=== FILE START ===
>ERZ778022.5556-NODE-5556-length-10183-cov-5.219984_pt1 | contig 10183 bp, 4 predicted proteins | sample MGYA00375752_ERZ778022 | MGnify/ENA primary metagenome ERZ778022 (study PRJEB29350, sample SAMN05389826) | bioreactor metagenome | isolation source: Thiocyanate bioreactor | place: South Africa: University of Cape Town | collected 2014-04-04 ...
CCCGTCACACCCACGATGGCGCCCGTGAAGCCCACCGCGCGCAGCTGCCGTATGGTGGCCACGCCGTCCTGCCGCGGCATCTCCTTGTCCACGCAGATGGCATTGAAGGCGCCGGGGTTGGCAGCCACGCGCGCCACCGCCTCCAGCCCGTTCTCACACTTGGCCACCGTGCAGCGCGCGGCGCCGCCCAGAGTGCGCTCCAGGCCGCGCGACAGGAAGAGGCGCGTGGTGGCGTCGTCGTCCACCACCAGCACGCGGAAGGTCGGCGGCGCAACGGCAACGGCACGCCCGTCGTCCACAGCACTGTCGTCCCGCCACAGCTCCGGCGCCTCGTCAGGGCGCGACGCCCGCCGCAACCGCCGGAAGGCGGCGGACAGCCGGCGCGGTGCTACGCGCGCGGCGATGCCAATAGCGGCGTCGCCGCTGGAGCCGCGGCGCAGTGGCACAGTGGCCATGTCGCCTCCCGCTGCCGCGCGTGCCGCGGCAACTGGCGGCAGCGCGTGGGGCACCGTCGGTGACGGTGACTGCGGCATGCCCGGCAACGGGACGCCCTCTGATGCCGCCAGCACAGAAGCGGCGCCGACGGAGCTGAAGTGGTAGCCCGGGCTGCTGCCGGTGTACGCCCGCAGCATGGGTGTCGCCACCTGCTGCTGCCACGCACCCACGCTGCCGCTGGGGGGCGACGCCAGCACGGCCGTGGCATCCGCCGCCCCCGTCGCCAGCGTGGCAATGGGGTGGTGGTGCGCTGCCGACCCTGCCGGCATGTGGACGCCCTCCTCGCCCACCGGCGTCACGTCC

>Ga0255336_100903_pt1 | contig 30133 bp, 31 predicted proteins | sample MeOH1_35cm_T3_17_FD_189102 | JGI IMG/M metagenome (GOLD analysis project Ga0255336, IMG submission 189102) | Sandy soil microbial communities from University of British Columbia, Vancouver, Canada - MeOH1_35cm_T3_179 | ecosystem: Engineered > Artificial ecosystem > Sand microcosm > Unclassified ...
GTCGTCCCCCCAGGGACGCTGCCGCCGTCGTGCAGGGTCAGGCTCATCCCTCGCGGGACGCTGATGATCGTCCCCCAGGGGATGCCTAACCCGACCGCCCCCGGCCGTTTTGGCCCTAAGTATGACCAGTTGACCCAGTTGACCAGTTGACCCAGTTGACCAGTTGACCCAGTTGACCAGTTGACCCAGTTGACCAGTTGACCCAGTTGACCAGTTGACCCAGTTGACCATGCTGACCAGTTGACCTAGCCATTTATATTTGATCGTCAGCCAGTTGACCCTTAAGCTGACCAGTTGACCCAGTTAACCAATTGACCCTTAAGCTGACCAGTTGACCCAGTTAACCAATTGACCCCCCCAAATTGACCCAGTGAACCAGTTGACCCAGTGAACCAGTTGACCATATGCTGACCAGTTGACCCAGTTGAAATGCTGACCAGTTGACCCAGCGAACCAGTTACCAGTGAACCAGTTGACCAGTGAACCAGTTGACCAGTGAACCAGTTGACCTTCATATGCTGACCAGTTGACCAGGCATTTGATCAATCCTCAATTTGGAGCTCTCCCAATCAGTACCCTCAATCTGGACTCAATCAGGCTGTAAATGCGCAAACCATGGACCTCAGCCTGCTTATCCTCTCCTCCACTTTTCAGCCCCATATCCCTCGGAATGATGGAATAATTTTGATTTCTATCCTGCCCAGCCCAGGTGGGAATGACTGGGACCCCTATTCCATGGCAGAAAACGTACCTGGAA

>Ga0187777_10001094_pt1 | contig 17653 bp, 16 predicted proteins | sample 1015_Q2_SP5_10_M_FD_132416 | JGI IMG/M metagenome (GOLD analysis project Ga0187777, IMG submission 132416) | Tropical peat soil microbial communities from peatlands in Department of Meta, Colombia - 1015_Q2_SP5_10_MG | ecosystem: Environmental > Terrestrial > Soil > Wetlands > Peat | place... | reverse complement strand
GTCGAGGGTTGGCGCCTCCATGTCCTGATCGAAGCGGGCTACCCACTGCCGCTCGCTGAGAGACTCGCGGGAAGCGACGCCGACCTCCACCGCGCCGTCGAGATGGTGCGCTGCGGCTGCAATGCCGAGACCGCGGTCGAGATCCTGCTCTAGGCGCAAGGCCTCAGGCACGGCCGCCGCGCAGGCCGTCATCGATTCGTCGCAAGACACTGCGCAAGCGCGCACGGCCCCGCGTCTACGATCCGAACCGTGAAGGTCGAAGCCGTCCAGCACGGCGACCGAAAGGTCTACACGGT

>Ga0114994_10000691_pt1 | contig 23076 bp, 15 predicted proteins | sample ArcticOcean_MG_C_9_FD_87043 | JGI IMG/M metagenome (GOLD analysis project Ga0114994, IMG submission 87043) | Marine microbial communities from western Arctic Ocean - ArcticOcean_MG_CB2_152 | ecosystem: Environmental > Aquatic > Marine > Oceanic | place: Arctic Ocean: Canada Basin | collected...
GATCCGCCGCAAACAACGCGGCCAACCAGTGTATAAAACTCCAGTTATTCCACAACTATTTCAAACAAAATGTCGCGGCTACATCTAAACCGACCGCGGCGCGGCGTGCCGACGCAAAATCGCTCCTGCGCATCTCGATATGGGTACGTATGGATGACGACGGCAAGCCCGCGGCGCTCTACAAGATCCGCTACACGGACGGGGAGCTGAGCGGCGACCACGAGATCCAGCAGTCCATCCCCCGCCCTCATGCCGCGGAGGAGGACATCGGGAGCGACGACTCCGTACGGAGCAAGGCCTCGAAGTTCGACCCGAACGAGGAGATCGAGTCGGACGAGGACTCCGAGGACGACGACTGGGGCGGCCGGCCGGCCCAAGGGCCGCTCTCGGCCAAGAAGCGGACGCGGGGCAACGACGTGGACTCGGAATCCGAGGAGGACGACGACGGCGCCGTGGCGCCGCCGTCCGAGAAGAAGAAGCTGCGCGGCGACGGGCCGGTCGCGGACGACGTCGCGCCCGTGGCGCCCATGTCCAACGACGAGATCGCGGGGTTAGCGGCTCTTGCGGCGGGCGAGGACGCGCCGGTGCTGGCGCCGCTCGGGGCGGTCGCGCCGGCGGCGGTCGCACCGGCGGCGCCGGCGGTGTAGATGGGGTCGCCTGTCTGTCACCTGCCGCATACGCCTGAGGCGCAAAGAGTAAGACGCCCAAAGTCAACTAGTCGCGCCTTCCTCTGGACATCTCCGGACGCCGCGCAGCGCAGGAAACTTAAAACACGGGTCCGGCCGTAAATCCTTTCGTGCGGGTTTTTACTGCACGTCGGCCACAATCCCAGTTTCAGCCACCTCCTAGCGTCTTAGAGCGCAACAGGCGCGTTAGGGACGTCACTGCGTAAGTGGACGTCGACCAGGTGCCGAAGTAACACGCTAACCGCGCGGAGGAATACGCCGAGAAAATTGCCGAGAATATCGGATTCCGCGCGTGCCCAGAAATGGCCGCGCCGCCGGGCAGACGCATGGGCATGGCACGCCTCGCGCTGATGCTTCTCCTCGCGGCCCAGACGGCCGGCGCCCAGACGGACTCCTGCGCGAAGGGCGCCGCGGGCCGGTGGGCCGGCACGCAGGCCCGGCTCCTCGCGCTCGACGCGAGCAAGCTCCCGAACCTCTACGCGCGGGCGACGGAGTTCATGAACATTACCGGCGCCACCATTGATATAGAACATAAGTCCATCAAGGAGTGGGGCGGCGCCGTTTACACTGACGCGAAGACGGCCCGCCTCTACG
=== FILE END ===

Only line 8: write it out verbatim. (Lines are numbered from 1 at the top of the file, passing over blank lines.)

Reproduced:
GATCCGCCGCAAACAACGCGGCCAACCAGTGTATAAAACTCCAGTTATTCCACAACTATTTCAAACAAAATGTCGCGGCTACATCTAAACCGACCGCGGCGCGGCGTGCCGACGCAAAATCGCTCCTGCGCATCTCGATATGGGTACGTATGGATGACGACGGCAAGCCCGCGGCGCTCTACAAGATCCGCTACACGGACGGGGAGCTGAGCGGCGACCACGAGATCCAGCAGTCCATCCCCCGCCCTCATGCCGCGGAGGAGGACATCGGGAGCGACGACTCCGTACGGAGCAAGGCCTCGAAGTTCGACCCGAACGAGGAGATCGAGTCGGACGAGGACTCCGAGGACGACGACTGGGGCGGCCGGCCGGCCCAAGGGCCGCTCTCGGCCAAGAAGCGGACGCGGGGCAACGACGTGGACTCGGAATCCGAGGAGGACGACGACGGCGCCGTGGCGCCGCCGTCCGAGAAGAAGAAGCTGCGCGGCGACGGGCCGGTCGCGGACGACGTCGCGCCCGTGGCGCCCATGTCCAACGACGAGATCGCGGGGTTAGCGGCTCTTGCGGCGGGCGAGGACGCGCCGGTGCTGGCGCCGCTCGGGGCGGTCGCGCCGGCGGCGGTCGCACCGGCGGCGCCGGCGGTGTAGATGGGGTCGCCTGTCTGTCACCTGCCGCATACGCCTGAGGCGCAAAGAGTAAGACGCCCAAAGTCAACTAGTCGCGCCTTCCTCTGGACATCTCCGGACGCCGCGCAGCGCAGGAAACTTAAAACACGGGTCCGGCCGTAAATCCTTTCGTGCGGGTTTTTACTGCACGTCGGCCACAATCCCAGTTTCAGCCACCTCCTAGCGTCTTAGAGCGCAACAGGCGCGTTAGGGACGTCACTGCGTAAGTGGACGTCGACCAGGTGCCGAAGTAACACGCTAACCGCGCGGAGGAATACGCCGAGAAAATTGCCGAGAATATCGGATTCCGCGCGTGCCCAGAAATGGCCGCGCCGCCGGGCAGACGCATGGGCATGGCACGCCTCGCGCTGATGCTTCTCCTCGCGGCCCAGACGGCCGGCGCCCAGACGGACTCCTGCGCGAAGGGCGCCGCGGGCCGGTGGGCCGGCACGCAGGCCCGGCTCCTCGCGCTCGACGCGAGCAAGCTCCCGAACCTCTACGCGCGGGCGACGGAGTTCATGAACATTACCGGCGCCACCATTGATATAGAACATAAGTCCATCAAGGAGTGGGGCGGCGCCGTTTACACTGACGCGAAGACGGCCCGCCTCTACG